LOS ANGELES (December 1, 2017) — Musicians of the Pasadena Symphony and POPS orchestras voted today by an overwhelming majority to authorize a strike, potentially halting concerts during the popular holiday season and into the New Year.
Musicians have been without a contract since September of 2015, when their last agreement expired. Ten years ago, when the orchestra faced financial uncertainty, the musicians did everything possible to ensure the orchestra’s survival: absorbing cost-saving cuts, forgoing raises for years, even playing without compensation. At the time, the Pasadena Symphony Association promised musicians that these cuts would be temporary. Current management has disavowed those commitments. Now, a decade after the crisis, Pasadena Symphony musicians have yet to reach an agreement that restores their generous concessions.
The Association has experienced a dramatic turnaround since the financial crisis. Their overall budget has increased by more than 33% in the last seven years. In recent years they report annual surpluses of between $200,000 and $700,000, placing the organization on firm financial footing. Meanwhile, the musicians’ wages have increased only 6%, falling far behind cost of living which has spiked over 20% during the same period. Management’s own figures show that only 25% of their budget is allocated to paying musicians, including benefits, payroll taxes and other associated costs. The Regional Orchestra Players Association recommends orchestras like Pasadena should dedicate between 42% and 44% to musicians.
“We understand the difficulties of running a world-class orchestra, but management has found the money to pay for rising administrative and logistical costs,” said Phil O’Connor, a clarinetist and member of the orchestra committee. “Meanwhile rents and other costs have skyrocketed and musicians are struggling to make ends meet.”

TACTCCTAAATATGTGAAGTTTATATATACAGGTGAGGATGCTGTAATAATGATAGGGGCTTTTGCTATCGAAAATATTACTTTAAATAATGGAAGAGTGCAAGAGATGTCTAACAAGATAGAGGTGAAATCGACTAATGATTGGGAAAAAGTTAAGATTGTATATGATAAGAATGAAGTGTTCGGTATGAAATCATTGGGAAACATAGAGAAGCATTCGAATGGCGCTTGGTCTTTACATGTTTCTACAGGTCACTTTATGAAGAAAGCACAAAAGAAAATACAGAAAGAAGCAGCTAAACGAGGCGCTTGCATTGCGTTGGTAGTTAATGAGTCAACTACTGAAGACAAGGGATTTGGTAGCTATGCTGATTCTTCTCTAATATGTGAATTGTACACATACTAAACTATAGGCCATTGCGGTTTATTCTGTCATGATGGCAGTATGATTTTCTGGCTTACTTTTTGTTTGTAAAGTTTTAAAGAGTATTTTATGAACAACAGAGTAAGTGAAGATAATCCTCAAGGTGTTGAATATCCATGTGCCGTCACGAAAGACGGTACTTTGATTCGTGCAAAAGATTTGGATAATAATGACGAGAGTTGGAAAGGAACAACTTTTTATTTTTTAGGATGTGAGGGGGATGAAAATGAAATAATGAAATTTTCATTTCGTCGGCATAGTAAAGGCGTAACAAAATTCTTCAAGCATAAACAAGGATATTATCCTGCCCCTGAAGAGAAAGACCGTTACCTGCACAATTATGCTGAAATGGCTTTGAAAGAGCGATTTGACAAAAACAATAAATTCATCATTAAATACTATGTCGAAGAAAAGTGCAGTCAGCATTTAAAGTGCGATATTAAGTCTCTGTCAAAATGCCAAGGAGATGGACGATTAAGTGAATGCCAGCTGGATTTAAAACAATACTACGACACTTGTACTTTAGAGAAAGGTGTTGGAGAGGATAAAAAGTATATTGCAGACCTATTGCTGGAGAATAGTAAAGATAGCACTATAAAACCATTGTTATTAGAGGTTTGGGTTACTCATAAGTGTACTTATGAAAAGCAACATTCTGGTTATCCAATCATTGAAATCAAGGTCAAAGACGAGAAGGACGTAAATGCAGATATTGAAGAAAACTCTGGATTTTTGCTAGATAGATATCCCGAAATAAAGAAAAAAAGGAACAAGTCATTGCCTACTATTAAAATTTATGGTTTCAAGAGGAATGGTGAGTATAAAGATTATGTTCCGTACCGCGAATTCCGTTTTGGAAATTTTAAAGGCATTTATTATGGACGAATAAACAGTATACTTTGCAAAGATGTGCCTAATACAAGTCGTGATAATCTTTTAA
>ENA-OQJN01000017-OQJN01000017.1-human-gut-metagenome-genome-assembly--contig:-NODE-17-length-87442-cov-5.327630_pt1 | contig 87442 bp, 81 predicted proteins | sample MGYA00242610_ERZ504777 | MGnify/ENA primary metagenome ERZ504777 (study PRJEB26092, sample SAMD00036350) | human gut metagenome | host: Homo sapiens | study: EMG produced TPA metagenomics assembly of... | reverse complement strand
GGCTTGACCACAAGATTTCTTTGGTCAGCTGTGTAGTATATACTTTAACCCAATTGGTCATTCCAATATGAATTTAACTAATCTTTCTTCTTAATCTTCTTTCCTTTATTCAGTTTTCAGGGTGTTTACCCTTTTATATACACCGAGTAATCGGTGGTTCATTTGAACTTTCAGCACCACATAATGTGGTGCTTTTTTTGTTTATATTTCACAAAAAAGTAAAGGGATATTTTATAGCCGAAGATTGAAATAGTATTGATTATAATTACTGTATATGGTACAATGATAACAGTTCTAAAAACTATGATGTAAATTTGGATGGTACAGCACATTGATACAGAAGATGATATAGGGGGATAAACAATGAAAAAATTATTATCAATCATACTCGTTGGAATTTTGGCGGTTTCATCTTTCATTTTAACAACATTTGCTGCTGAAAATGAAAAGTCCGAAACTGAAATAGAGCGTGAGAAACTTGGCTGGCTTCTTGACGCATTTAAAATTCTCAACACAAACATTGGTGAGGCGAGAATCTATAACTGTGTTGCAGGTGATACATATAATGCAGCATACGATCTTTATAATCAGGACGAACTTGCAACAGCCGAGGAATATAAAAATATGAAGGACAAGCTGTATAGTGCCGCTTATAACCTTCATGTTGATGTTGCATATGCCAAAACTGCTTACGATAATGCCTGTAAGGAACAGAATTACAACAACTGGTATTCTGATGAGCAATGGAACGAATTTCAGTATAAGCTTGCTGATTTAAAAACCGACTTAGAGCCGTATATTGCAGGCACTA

Management’s “last and final offer” to musicians included a total increase from 2016 through 2020 amounting to less than 15% over five contract years. Orchestra members make an average of less than $4,000 per year with the Pasadena Symphony. The orchestra bargaining committee and the union do not accept the offer as fair or in line with other high-quality orchestras in the region. “Cost of living is likely to increase significantly over the next few years and we believe our orchestra will endure even greater economic hardship if we accept this offer,” the orchestra committee said in an email sent to all orchestra members.
If no agreement is reached, a walkout could happen as soon as this month, potentially putting over 70 freelance musicians out of a job that provides a significant amount of their overall income. Freelancers must work several jobs in order to make ends meet, including studio recording, teaching at universities and music schools, and performing in other ensembles. This is a critical time for freelance musicians, whose work tends to slow significantly during the holiday season.
There is no date set for the next round of negotiations, but the musicians remain ready and willing to work with management to try and reach a fair agreement.
About Pasadena Symphony and POPS – Founded in 1928, the Pasadena Symphony is regarded as one of the top performing symphonic ensembles in Southern California, comprised of the most gifted and sought after musicians from the motion picture film industry. The Pasadena Symphony and POPS perform dozens of concerts and free community events throughout the year. The orchestra is represented by a group of musicians elected to their orchestra bargaining committee and officials from their affiliated union, AFM Local 47.
About AFM Local 47 – Local 47 is a labor organization formed by and for musicians over a century ago that promotes and protects the concerns of over 7,000 musicians throughout the greater Los Angeles area in all facets of the music business. Local 47 is affiliated with the American Federation of Musicians of the United States and Canada, the largest organization in the world representing the interests of professional musicians. # # #